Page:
Eucalyptus trees are now growing in many countries, and their amazing ability to adapt to a vast range of environmental conditions make them ideal for renewable energy forestry projects. Generally speaking they are planted as a mono species, but in Australia - their country of origin, they belong to a huge community of trees that make up the scleraphyll forests of this
vast country.

Depending on the soil fertility, the predominance of one species or another can be seen quite distinctly and healthy specimens have an extraordinary beauty.

In the area of central Queensland where I lived as a teenager (1950's) I helped cut down the giant bluegums, quite widely distributed through the forest, and we were followed by the railway sleeper cutters who took out all the big Ironbarks. The remaining big eucalyptus not having any millable value were later ringbarked to clear the area for grazing.

Revisiting this area 46 years later, the damage to this fragile environment is all too clear to see, but it's too late to restore this environment to the habitat it once formed.

The following photographs will give you some idea of how easy it is to destroy something that has protected the land for thousands of years.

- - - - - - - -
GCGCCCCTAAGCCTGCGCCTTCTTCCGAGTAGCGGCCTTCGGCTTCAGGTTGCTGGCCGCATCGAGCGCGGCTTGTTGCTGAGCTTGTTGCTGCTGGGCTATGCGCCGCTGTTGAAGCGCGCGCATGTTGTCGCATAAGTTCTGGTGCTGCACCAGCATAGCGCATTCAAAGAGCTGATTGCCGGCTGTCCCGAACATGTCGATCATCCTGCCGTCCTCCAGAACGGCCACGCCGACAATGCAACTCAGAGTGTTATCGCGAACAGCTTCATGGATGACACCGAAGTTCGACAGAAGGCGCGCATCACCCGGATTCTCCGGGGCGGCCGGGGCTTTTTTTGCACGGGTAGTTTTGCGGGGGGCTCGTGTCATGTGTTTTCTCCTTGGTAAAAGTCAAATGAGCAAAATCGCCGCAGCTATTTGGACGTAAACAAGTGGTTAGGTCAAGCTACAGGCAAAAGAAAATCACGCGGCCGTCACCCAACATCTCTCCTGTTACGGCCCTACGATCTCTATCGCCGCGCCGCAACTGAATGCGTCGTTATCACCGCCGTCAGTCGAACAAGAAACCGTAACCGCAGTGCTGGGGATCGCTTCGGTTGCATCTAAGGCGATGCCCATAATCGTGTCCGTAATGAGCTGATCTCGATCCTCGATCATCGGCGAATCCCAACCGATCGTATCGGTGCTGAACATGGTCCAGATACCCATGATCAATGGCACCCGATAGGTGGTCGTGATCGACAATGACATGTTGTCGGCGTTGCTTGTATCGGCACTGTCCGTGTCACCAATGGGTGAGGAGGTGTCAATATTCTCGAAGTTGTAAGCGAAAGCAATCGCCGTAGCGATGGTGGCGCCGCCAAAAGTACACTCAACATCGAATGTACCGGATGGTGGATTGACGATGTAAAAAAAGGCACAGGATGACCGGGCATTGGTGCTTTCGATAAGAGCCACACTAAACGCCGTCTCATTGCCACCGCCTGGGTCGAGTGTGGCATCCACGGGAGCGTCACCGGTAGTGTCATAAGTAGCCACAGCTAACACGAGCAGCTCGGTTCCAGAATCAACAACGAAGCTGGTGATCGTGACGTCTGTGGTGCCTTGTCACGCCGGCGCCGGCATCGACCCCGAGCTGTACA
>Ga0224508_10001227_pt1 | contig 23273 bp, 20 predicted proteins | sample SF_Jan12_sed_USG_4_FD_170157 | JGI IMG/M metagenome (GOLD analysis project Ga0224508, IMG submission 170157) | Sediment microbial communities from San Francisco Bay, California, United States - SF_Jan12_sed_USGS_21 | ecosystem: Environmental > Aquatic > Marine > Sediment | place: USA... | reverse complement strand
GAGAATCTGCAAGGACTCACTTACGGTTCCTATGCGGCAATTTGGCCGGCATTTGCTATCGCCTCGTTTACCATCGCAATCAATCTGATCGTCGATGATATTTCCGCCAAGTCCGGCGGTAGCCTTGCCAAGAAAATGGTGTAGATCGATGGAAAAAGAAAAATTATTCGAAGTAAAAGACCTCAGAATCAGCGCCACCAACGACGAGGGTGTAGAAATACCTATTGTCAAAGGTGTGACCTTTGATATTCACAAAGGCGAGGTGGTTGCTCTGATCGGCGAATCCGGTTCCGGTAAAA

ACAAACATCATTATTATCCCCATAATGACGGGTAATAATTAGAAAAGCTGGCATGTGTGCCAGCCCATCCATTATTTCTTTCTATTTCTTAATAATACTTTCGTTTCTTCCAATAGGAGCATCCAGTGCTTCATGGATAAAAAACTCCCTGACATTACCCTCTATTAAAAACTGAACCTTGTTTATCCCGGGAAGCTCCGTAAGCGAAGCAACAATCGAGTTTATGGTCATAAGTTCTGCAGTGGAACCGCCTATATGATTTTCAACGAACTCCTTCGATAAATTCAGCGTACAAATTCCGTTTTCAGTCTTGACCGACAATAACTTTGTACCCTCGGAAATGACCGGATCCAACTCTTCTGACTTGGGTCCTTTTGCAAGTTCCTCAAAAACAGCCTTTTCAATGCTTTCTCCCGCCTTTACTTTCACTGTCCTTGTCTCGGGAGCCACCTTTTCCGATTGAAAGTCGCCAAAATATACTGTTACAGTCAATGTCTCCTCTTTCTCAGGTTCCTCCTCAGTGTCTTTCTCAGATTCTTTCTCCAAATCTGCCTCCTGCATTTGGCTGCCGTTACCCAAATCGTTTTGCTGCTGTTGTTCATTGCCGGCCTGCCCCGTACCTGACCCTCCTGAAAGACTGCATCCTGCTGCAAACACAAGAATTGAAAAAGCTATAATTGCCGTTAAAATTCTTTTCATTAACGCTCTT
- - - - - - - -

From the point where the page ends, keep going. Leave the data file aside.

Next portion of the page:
August 2002


1. Cleared of all large trees, there remains only the bleached skeletons of their existence. The smaller trees are mainly acacias and banksias


2. All the large trees on the right and in the distance grow along the creek bank where the golden sand is now filled with silt washed from the surrounding paddocks


3. All trees not considered as useful are ringbarked and left to die. The cuts of the axe are clear to see.


4. Like accusing fingers pointing to nowhere, this is the cost to put meat in your hamburger.


5. The final indignity to a once healthy environment as the trees still hang on to the soil they evolved to protect.


6. Happy grazing country enjoy the view as the next stage will be to open cut mine the almost continuous coal deposits of central Queensland.